Sunday, September 22, 2019

Imperial Rome Essay Example for Free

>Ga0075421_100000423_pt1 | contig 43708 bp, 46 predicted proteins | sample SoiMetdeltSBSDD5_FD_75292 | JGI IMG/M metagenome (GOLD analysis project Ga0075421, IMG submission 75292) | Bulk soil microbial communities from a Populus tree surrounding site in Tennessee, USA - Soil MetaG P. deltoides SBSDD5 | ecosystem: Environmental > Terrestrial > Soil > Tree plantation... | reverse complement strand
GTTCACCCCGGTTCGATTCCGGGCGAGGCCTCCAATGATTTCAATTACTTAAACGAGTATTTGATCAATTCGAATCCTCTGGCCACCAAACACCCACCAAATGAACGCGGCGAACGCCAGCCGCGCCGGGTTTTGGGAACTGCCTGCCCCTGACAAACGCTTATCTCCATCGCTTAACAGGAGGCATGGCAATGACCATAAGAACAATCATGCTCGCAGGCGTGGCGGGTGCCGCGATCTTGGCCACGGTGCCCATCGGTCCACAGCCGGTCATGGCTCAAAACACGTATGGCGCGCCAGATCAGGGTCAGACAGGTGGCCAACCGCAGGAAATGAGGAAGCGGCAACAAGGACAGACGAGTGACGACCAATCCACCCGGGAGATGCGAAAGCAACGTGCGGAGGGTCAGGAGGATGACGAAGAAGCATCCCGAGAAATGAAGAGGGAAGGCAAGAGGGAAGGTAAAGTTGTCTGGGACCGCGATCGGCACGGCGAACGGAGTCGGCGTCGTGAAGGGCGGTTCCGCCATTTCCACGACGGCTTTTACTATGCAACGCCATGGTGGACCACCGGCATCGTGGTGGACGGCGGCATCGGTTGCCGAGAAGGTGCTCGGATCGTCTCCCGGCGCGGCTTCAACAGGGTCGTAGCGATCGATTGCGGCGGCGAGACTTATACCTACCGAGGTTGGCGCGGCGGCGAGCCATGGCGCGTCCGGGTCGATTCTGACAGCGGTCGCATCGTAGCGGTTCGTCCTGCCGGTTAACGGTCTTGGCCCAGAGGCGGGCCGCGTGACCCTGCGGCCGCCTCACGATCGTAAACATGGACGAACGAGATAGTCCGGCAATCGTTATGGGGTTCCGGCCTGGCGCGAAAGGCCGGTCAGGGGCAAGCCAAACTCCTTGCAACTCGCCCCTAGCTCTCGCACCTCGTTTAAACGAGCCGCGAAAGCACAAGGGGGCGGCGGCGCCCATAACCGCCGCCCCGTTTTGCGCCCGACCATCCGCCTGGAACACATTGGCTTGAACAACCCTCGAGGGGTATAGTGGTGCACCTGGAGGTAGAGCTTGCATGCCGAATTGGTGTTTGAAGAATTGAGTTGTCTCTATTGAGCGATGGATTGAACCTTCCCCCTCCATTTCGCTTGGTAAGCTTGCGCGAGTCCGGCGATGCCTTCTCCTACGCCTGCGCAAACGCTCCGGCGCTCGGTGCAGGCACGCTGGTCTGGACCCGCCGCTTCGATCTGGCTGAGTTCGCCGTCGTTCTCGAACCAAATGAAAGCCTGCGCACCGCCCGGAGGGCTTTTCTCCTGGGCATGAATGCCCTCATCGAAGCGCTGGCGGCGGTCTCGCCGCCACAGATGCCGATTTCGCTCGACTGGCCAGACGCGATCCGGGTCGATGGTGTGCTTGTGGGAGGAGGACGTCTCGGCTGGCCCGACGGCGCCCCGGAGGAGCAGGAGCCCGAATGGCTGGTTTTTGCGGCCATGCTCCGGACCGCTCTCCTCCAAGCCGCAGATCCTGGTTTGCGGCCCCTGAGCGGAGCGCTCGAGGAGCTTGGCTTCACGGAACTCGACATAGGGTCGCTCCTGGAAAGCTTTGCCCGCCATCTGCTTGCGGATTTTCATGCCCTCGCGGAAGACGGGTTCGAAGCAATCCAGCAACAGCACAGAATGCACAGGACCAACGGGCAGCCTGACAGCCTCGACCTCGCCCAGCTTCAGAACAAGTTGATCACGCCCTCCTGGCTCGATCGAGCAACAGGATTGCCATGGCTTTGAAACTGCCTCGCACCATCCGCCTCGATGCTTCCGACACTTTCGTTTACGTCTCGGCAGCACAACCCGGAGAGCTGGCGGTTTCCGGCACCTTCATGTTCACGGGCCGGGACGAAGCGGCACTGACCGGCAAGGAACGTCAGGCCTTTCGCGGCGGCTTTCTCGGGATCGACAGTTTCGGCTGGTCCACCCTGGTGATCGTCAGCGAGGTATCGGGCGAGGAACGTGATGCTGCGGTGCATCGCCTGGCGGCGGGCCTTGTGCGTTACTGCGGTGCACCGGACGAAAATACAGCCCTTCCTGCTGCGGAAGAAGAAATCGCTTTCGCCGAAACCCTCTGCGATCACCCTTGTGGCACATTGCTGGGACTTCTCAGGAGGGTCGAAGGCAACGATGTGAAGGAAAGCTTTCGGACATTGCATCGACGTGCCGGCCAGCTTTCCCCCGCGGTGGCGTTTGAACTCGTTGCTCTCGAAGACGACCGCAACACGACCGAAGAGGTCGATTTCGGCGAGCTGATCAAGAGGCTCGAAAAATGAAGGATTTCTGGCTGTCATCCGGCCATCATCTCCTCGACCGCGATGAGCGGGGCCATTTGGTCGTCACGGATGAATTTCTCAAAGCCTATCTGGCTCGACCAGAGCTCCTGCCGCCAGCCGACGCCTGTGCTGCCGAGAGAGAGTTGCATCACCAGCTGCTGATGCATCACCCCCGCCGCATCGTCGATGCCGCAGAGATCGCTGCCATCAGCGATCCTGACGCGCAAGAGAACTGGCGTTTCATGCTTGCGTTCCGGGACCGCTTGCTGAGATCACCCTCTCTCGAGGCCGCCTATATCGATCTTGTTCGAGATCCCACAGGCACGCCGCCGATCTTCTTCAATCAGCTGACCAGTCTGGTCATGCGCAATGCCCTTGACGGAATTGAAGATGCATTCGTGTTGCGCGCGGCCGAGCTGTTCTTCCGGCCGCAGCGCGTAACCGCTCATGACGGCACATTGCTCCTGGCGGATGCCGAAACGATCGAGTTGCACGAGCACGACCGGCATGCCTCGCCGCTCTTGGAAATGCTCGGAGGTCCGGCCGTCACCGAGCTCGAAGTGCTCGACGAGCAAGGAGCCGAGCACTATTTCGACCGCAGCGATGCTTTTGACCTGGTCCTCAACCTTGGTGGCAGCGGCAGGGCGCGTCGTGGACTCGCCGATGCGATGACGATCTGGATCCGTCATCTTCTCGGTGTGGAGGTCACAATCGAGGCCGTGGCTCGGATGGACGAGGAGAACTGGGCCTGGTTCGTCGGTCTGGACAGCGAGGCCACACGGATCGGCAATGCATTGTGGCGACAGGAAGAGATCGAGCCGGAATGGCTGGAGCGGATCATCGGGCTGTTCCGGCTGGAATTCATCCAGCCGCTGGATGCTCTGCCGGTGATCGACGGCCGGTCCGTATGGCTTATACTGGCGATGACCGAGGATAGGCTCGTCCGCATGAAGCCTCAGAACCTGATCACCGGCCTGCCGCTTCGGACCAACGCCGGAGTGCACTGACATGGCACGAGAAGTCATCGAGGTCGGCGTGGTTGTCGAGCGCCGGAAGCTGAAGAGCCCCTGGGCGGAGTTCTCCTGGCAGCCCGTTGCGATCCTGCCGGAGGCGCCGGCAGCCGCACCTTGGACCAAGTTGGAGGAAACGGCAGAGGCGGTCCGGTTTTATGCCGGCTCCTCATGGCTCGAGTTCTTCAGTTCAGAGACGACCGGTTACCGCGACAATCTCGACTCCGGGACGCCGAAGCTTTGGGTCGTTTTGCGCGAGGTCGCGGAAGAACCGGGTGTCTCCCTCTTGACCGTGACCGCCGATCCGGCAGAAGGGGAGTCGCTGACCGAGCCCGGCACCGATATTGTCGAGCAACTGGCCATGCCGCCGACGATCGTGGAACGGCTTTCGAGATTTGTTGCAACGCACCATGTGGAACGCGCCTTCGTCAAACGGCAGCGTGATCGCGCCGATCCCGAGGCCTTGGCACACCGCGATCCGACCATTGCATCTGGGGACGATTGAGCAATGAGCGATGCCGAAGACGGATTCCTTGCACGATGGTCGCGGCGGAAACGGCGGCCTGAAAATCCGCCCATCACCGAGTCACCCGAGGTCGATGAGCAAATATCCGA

Imperial Rome Essay More than a thousand years ago, most of the civilized world was ruled by Rome, and the Roman Empires reach extended over hundreds of countries and cultures. It was one of the greatest empires that ever existed in the world. Its influence reached as far as Britain, Persia, and even Africa. During the life of the Empire, great achievements were conjured and its mark was immortalized in the annals of history. The Roman Empire built the foundation by which western civilization (as we know it today) was created. It produced many great and influential people, and as a super power, it was the keeper of order and stability in the tumultuous, early days of Rome. Laws and government systems that were conceptualized and enacted during this time stands as the basis for modern forms of governance, particularly that of democracy. Numerous modern languages can trace their roots from its lingua franca. While now a dead and dormant language, Latin is the language on which many etymologies are based. The empire has also given us Christianity, a religion that has significantly shaped world history and interconnected a myriad of cultures. This paper delves into the historical pieces, people, and events that make up Rome as a great empire, their influence, and how they affected the fate of the Empire and its people. The Twelve Tables as the basis for Roman Law The Twelve Tables, also known as Lex Duodecim Tabularum, were drafted in the mid-fifth century BC as the set of governing laws for the Roman Republic in its early days. Those times where ridden with great political and social struggles, so the drafting of laws that addressed their issues was a necessity. The legislation stood as the very foundation of Roman law. The Romans legal attitude and the mos maiorum, which are unwritten societal norms, conduct, or cultural tradition, are based on this system. By modern standards, some of its provisions can be considered barbaric, but it was by its principles that all Western legislation was later founded on. Though Romans realized that philosophy was not one of their strongest attributes, they took pride in their system of governance and legislation. The Tables established the basic principle of the legal code. This law, then, was solely based on interpretation, and the Tables, providing a concise resolution, transformed the legal system. A complete account of the Tables did not survive to modern times. What we have now are quotations and excepts from the original. Many were culled from the works of writers such as Cicero and Aulus Gellius. The Roman Conquest in the Punic Wars The Carthaginians, hailing from Phoenicia, were called â€Å"Poeni†, thus the term â€Å"Punic. † The Punic Wars were a series of wars fought between Rome and Carthage during the second and third century BC. There were three wars, the first one starting out because of a disintegration of the parties formerly good alliance. Before any rift could form, Rome and Carthage originally signed a treaty against a common enemy, Epirus. Territorial tensions and broken agreements eventually led to the first Punic War. Even though both sides did not originally have conflicting interests, the war lasted more than 20 years. In their final battle, the Romans scored a decisive victory. This set the direction of conquest that the Roman Empire took over the course of its history. Republic vs. Empire At first, a republic system suited Rome as a small city; the constitution and government was suited for its values and social structure. This Republic shaped the laws and systems by which Rome emerged as the worlds capital. However, as their might and influence began to grow, the people preferred the rule of an Emperor instead to that of the Republic, and one of the main conflicts in the Republic was brought about by class differences. Wealth was not equally distributed, and this caused a great social unrest to the lower classes. Cicero: One of Romes Most Influential Figures Cicero, also known as Marcus Tullius Cicero, is considered as the greatest Latin orator. His prose is considered prolific and is widely read, most of which deal with politics. In the ancient world, he is considered an influential philosopher. He lived in the time when the Roman Empire was starting to crumble, and being an actor, he took part in many performances depicting the political events of that period. Constantine and the Rise of Christianity in the Byzantine Era Constantine, also known as Constantine I, Constantine the Great, or Augustus (to his troops), is one of the greatest rulers of the increasingly growing Roman Empire. He is famous for founding Constantinople (also Byzantium) as Romes new capital. One of his most influential acts is the Edict of Milan, a decree that legalized Christianity in the Roman Empire. This earned him the title as the â€Å"First Christian Emperor,† and is considered as one of the most significant factors that facilitated the spread of Christianity in the whole world. The the Greek-speaking, Constantinople-based Roman Empire is commonly referred to as the Byzantine Empire (also the Eastern Roman Empire). The Byzantine Era was characterized by the rise of Christianity as the common faith (as opposed to paganism). Aside from the growing religious transformation, the direction towards Hellenization, or a transformation towards a culturally and philosophically Greek-oriented society, was also underway. Spartacus and Slave Revolt There were several major slave revolts during the Roman times, the most notable of which was that of Spartacus in 73-71 BC. This was considered as the greatest of all slave revolts in the Empires history, but modern historians have not reached a consensus as to Spartacus reasons for leading it. Spartacus was trained as a gladiator, and some theorize that he despised battling in an arena for Roman entertainment, thus his rebellion. He led revolts all over Italy, the center of the uprising being in Campania, in southern Italy . Thousands of slaves escaped from their masters to join him in his plight, and it took a kings army to put a stop to this. The Barbarians and the Fall of the Empire Historians have attributed the fall of the Roman Empire to the Barbarians, which were either of Germanic or British origins. During the third century, the empire experienced a great economic and political crises. Germanic tribes sacked the Western Empire, which they were not prepared to withstand. The constant barbarian assaults, civil unrest, and rising costs of living contributed to the Empires inevitable demise. Bibliography Baker, G. P. (1930). Constantine the Great and the Christian Revolution 1930. Whitefish: Kessinger Publishing. Cornell, T. (1995). The Beginnings of Rome: Italy from the Bronze Age to the Punic Wars (Circa 1,000 to 264 B. C. ). London: Routledge.